The blended petroleum hydrocarbon oil and vegetable oil composition plus the emulsifying quantity of the emulsifying agent can be thereafter diluted with 20 to 160 gallons of water to 1 quart of the oil composition for application to crop fields. Normally, when used as herbicide carrier, the quantity of herbicide is added prior to the dilution with water of the concentrated oil-emulsifying agent mixture. The normal application rate of the diluted emulsion plus herbicide is 5 to 40 gallons of diluted spray oil herbicide composition per one acre of crop. The herbicide is normally added in the quantity of 0.5 to 3 pounds of herbicide per acre of crop to be treated in accordance with the particular requirements and characteristics of the herbicide to be used.
The emulsifying agents particularly suited for use in the compositions of the present invention are ionic or nonionic surface active compounds generally well known to the art. Surface active agents are suitable as a class for use according to the present invention. The nature of surface activations is well known and such agents generally have an oleophilic portion of the molecule, usually of hydrocarbon nature, and another, polar portion of the molecule, which may be provided by various functional groups such as hydroxyl, sulfate, carboxyl, carbonyl, amino, nitro, amide, ether, sulfonate, phosphate, phosphite, etc. Examples of suitable classes of surface active agents which can be employed are alkali metal salts of fatty acids, alkali metal salts of sulfated fatty acids, fatty acid glycerides, sulfonated or sulfated fatty acid esters or amides, alkali metal sulfates, alkali metal alkyl sulfonates, alkali metal aryl sulfonates, alkali metal alkyl lauryl sulfonates, quaternary ammonium halides, alkali metal salts of alkylated naphthalene, sulfonic acid, polyethylene sorbitol esters of fatty acids, fatty acid amides of alkanol amines, condensation products of ethylene oxide and polyalkylene glycols, sorbitan esters, alkyl substituted phosphoric acids, alkali metal salts of alkyl phenol sulfonates, etc. Examples of individual surface active agents which can be employed are given for example in Kirk et al., ENCYCLOPEDIA OF CHEMICAL TECHNOLOGY, Volume 13, pages 515-517 (1954).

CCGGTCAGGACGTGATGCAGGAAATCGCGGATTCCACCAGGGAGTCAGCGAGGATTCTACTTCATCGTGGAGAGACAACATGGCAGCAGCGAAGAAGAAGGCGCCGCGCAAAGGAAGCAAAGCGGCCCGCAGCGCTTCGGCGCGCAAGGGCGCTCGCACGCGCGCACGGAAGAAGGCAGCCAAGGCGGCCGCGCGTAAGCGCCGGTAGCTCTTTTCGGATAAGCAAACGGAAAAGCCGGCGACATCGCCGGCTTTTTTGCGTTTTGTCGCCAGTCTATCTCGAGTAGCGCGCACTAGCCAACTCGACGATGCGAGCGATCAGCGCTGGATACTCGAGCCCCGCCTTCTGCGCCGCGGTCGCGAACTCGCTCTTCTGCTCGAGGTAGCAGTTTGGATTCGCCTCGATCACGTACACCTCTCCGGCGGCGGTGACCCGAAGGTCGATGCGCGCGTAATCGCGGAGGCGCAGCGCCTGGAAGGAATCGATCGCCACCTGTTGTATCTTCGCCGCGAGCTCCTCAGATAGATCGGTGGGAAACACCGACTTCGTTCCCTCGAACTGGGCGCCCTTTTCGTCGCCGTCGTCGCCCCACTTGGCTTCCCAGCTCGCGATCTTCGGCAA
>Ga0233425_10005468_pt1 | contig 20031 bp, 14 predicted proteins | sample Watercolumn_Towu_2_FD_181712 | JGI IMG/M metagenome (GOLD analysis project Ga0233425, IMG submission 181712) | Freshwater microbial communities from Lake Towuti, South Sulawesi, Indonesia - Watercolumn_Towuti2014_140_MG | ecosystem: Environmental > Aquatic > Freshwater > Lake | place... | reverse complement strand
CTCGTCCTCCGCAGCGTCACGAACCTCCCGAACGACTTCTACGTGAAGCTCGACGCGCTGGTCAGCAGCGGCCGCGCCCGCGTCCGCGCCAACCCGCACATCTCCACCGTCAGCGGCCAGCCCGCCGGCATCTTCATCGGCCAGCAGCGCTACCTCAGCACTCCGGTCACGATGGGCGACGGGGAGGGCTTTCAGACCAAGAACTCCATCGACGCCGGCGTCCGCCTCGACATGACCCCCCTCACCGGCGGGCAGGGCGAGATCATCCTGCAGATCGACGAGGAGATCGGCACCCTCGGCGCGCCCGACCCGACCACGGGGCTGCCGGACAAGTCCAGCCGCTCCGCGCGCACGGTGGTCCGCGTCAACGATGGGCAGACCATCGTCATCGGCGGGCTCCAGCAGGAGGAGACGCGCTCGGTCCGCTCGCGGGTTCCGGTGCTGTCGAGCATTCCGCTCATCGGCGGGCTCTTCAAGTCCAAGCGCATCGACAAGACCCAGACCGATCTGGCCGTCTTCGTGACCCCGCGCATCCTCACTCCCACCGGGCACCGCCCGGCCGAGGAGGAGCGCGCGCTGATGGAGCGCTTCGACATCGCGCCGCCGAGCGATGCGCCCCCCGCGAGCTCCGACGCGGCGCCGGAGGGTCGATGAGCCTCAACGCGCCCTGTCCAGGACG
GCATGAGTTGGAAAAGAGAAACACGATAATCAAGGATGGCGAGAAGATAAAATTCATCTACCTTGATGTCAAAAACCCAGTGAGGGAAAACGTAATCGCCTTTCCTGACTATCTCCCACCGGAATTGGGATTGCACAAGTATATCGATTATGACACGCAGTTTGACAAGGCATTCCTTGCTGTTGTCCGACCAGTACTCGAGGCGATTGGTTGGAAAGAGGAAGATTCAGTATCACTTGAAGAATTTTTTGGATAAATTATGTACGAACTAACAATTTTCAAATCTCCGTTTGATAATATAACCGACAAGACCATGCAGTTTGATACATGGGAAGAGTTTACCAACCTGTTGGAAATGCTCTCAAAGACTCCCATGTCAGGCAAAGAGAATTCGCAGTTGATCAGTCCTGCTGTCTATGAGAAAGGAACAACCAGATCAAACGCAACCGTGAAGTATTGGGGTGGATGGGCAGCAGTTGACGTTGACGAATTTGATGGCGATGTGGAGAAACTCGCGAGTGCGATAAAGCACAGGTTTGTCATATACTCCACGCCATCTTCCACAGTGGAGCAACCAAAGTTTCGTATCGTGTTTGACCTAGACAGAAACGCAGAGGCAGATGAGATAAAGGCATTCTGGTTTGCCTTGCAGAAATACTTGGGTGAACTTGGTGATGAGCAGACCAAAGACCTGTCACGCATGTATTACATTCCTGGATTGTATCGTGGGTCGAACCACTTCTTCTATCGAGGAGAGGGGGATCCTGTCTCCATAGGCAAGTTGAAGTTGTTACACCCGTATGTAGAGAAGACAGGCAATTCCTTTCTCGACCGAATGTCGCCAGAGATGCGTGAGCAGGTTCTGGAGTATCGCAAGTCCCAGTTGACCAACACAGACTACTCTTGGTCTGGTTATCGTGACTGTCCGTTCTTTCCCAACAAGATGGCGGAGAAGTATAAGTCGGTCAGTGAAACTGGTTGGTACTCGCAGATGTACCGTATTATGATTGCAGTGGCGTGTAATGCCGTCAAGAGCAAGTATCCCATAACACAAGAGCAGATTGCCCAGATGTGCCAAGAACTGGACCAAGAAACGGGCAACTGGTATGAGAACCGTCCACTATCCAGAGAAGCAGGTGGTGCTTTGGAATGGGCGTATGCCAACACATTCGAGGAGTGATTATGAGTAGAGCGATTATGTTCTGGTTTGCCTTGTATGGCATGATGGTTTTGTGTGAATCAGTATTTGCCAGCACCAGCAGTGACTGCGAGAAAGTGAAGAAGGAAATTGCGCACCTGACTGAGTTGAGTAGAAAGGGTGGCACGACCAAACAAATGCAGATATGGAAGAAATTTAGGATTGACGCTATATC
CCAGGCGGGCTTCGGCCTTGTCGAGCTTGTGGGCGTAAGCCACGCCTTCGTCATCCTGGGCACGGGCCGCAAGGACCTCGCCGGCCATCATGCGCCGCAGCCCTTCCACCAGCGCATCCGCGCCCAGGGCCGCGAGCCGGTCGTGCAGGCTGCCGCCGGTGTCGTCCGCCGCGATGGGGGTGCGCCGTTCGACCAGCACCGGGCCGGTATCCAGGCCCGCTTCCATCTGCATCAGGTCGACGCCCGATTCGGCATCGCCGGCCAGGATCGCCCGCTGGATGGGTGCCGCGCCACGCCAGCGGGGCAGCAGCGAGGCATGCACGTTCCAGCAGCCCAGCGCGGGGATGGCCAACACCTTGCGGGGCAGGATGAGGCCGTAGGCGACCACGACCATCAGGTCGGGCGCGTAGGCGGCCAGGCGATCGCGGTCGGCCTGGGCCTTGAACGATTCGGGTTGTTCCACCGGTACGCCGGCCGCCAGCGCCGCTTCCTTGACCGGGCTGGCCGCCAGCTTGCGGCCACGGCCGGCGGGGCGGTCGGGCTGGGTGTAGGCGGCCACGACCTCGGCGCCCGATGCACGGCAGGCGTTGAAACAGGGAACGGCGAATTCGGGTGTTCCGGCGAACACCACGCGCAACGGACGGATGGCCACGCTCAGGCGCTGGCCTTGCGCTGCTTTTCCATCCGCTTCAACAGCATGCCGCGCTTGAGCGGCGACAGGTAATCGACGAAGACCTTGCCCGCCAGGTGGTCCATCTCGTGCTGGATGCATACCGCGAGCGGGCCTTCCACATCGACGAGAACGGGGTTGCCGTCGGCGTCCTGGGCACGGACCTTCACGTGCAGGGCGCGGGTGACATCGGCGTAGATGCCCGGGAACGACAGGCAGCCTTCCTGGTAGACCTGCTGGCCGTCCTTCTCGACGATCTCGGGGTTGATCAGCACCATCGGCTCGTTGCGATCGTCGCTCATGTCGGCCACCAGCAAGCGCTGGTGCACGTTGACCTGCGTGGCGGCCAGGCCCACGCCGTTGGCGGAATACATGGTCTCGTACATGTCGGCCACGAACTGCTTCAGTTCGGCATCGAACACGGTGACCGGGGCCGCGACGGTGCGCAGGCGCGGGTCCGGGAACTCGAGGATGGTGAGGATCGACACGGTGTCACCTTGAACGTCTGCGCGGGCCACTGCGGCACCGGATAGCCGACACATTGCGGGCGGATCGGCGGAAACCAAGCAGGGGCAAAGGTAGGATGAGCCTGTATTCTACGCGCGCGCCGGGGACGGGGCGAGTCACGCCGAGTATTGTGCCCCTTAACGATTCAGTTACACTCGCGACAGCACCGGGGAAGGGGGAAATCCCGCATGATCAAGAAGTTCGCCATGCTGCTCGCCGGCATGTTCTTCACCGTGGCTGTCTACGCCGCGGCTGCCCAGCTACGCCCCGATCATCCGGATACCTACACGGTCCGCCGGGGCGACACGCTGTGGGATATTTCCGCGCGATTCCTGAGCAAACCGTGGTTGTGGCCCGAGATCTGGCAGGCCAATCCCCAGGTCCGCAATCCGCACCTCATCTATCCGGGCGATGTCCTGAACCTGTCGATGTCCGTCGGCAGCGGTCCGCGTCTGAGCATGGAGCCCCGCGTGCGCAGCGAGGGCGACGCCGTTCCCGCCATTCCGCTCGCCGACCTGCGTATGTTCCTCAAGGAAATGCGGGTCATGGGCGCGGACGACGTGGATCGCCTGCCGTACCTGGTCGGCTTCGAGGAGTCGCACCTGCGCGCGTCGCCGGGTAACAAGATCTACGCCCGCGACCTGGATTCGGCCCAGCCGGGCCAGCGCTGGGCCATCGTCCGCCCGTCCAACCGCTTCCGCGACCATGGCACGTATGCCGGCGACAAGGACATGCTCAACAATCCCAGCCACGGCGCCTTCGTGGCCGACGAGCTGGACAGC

Particularly suitable surface active agents for use according to the invention are polyalkyl amine and fatty amides of which numerous examples are given in the Kirk et al. disclosure referred to in the preceding paragraph.